||Sunday, February 20, 2005
The Seattle Post-Intelligencer's lead story last Wednesday included this observation from Richard Clarke:
'Given their record in the security area, I don't know why anybody
would buy from them,' the former White House cybersecurity and
counterterrorism adviser said yesterday, when asked for his thoughts on
Microsoft's forthcoming line of security software.
Strangely, was picked up by no other 'mainstream' media. (Unless Slashdot counts.)
10,000 Kites offers a fresh, visual, collaborative approach to Israeli-Palestinian relations. (I like this even more than I like Christo's Gates, and I like that/those/it alot!)
Imagine 10,000 kites flying for peace
on both sides of the 500-kilometer long barrier that separates Israelis
and Palestinians. Imagine 10,000 Israelis and Palestinians who cannot
see each other, but can see each other's kites flying high above the
barrier. Imagine those 10,000 kites painted with messages telling the
world that tens of thousands of Israelis and Palestinians want peace.
It's going to happen April 27, 2005
at 16:00 hours. Hundreds of Israeli, Israeli/Arab, and Palestinian
organizations are already participating in 10,000 Kites, and they need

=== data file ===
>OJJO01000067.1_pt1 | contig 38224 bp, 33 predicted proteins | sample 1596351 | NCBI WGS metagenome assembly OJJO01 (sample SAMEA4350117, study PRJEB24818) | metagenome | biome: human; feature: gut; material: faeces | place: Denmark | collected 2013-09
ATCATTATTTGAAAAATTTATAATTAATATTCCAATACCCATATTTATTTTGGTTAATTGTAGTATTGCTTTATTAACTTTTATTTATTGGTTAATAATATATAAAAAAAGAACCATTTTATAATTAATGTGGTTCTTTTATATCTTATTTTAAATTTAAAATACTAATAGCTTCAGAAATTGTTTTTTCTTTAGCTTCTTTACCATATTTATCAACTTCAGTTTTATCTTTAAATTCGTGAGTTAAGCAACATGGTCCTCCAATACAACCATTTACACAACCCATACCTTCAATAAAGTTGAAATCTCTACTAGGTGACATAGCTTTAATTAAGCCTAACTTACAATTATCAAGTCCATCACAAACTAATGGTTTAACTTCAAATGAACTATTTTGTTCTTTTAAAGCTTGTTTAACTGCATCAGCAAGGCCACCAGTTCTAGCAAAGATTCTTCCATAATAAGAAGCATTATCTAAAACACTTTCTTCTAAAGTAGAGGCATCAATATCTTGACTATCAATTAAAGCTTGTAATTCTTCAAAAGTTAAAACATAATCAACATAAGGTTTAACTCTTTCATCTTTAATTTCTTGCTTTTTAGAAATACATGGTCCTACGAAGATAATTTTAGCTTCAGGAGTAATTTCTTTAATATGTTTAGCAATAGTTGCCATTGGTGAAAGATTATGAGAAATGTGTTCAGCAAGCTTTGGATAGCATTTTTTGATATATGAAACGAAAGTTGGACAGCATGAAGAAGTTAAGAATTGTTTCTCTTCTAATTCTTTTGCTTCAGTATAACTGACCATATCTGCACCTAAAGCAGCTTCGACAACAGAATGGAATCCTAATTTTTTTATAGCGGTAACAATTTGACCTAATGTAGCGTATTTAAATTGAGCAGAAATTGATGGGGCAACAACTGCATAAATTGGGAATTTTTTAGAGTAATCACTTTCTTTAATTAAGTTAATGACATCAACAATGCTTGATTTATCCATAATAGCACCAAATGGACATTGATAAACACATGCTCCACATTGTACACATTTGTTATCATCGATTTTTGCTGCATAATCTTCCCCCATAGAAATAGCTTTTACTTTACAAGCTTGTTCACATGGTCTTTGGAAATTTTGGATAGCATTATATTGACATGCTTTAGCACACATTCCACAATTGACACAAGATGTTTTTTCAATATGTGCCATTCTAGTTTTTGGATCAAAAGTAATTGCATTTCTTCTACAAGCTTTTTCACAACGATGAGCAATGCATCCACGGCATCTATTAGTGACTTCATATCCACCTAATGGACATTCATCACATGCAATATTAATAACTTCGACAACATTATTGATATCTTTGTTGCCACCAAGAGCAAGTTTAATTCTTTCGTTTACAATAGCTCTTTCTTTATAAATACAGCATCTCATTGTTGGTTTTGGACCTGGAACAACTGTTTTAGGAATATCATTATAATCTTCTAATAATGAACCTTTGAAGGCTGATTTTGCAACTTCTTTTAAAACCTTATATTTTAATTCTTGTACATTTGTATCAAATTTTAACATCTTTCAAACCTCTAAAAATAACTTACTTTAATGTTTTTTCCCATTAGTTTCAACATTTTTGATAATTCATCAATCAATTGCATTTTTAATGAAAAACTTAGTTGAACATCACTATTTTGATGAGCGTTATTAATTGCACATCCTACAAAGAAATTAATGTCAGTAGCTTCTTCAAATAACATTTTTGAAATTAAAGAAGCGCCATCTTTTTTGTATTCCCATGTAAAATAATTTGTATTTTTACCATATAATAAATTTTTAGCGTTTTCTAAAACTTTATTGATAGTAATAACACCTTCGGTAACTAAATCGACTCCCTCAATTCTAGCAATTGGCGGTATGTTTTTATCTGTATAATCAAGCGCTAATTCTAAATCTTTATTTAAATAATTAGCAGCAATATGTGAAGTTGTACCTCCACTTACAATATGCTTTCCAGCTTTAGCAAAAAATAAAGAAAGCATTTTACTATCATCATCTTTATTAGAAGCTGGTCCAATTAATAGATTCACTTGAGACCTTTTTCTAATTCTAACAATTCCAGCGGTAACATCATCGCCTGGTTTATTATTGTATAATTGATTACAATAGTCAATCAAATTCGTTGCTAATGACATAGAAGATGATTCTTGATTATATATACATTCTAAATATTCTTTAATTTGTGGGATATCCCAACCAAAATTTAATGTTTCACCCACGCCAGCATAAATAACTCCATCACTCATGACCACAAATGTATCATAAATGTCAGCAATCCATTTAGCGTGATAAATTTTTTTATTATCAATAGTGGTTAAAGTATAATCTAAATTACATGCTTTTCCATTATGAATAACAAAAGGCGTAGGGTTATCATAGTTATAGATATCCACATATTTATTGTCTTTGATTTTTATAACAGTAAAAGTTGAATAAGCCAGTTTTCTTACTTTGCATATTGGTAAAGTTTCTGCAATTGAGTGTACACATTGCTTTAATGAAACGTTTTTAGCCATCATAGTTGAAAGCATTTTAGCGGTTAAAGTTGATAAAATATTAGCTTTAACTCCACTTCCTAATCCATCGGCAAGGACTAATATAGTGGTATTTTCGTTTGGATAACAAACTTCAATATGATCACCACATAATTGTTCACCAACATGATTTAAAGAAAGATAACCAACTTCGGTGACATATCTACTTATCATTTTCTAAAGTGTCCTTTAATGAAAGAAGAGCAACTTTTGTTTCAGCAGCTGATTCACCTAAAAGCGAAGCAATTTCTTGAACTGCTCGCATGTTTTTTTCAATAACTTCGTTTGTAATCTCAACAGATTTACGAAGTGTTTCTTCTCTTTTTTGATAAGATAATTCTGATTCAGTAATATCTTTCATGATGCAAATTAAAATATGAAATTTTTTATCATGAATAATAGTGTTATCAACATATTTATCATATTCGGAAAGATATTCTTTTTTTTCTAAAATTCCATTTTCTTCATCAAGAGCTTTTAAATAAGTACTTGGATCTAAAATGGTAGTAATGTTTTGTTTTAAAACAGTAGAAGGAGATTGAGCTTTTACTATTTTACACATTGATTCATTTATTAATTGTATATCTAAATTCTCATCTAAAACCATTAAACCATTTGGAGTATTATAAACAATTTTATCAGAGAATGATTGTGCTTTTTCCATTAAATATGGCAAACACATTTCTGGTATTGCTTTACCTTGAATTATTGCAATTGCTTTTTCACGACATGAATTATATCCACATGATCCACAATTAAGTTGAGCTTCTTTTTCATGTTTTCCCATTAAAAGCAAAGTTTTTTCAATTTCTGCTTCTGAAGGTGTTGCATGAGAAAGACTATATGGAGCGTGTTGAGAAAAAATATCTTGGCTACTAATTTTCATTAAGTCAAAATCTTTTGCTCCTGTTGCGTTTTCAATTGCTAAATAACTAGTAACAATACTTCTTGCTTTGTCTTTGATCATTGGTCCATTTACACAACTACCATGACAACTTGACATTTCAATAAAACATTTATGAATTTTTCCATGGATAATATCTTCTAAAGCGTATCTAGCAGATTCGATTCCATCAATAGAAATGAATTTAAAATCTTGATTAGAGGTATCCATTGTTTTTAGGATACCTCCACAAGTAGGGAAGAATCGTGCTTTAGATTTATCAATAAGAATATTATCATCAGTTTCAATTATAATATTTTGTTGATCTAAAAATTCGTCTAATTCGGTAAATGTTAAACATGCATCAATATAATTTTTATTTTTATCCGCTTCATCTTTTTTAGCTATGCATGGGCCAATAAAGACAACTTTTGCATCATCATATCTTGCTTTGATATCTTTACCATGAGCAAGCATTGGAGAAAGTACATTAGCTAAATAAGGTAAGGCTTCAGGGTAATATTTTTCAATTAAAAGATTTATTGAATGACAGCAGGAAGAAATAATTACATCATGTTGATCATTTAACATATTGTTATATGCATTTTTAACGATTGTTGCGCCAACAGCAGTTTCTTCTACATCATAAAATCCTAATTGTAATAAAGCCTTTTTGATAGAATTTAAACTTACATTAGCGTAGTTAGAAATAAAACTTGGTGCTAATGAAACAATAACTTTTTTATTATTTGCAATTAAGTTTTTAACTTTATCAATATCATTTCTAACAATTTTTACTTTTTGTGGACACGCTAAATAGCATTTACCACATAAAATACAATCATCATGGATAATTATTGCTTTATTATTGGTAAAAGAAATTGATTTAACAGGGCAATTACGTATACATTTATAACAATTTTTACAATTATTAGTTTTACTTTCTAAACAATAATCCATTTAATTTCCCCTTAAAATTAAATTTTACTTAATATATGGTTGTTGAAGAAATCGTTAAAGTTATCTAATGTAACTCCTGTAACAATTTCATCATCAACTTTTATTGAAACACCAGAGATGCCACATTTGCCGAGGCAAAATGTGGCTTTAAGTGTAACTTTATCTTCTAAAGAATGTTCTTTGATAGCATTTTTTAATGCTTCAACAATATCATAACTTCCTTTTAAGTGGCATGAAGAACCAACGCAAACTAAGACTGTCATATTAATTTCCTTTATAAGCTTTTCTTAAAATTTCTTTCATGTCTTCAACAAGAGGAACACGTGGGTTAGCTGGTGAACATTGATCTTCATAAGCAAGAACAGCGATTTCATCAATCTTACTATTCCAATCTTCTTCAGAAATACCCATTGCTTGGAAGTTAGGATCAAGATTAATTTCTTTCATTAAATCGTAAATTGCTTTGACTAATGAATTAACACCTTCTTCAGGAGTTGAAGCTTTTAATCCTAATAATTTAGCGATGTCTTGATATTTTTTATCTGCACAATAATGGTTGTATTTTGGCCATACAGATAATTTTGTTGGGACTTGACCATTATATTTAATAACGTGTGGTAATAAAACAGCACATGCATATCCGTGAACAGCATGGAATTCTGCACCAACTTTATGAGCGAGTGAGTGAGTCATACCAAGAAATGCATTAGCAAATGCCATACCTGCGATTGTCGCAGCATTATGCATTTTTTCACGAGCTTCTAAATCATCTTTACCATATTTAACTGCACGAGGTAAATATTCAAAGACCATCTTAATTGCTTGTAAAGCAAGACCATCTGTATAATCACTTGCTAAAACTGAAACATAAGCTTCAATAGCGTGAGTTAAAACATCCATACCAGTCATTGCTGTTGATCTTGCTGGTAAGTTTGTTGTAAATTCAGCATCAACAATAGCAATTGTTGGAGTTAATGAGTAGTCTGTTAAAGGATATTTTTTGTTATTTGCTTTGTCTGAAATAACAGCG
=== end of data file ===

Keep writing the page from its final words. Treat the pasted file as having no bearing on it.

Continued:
our help to get their message out.
A fascinating juxtaposition of worldviews in yesterday's SF Chronicle (New Global Warming Evidence Presented):
I'm very Old School, I guess. I always thought science was supposed to
be about testing hypotheses against evidence, not about having
'positions' about the evidence. So it goes.
- 'We were stunned by the similarities between the observations
that have been recorded at sea worldwide and the models that
climatologists made,' said Tim Barnett of the University of
California's Scripps Institution of Oceanography. 'The debate is over,
at least for rational people. And for those who insist that the
uncertainties remain too great, their argument is no longer tenable.
We've nailed it.'
- 'Our position has been the same for a long time,' said Bill
Holbrook, spokesman for the White House Council on Environmental
Quality. 'The science of global climate change is uncertain.'
Meanwhile the rest of the world isn't sitting still. I built this chart
(based on data from Carbon Down, Profits Up and other sources -- click on the image for a larger one) and find the differences -- between countries, and between
companies -- quite striking.
The question, as always, is not 'How well
is my company doing in relation to its own expectations?' but also 'How
well are we doing in relation to our most innovative competitors?' and
'How well are we doing in relation to what needs to be done?'
(You can see more in my biweekly 'Sustainability Sundays' post on WorldChanging.com, find prior blog entries using the search function in the right column, and consider the inescapable simplicity of the underlying physics of climate change here.)
© Copyright 2006 Gil Friend.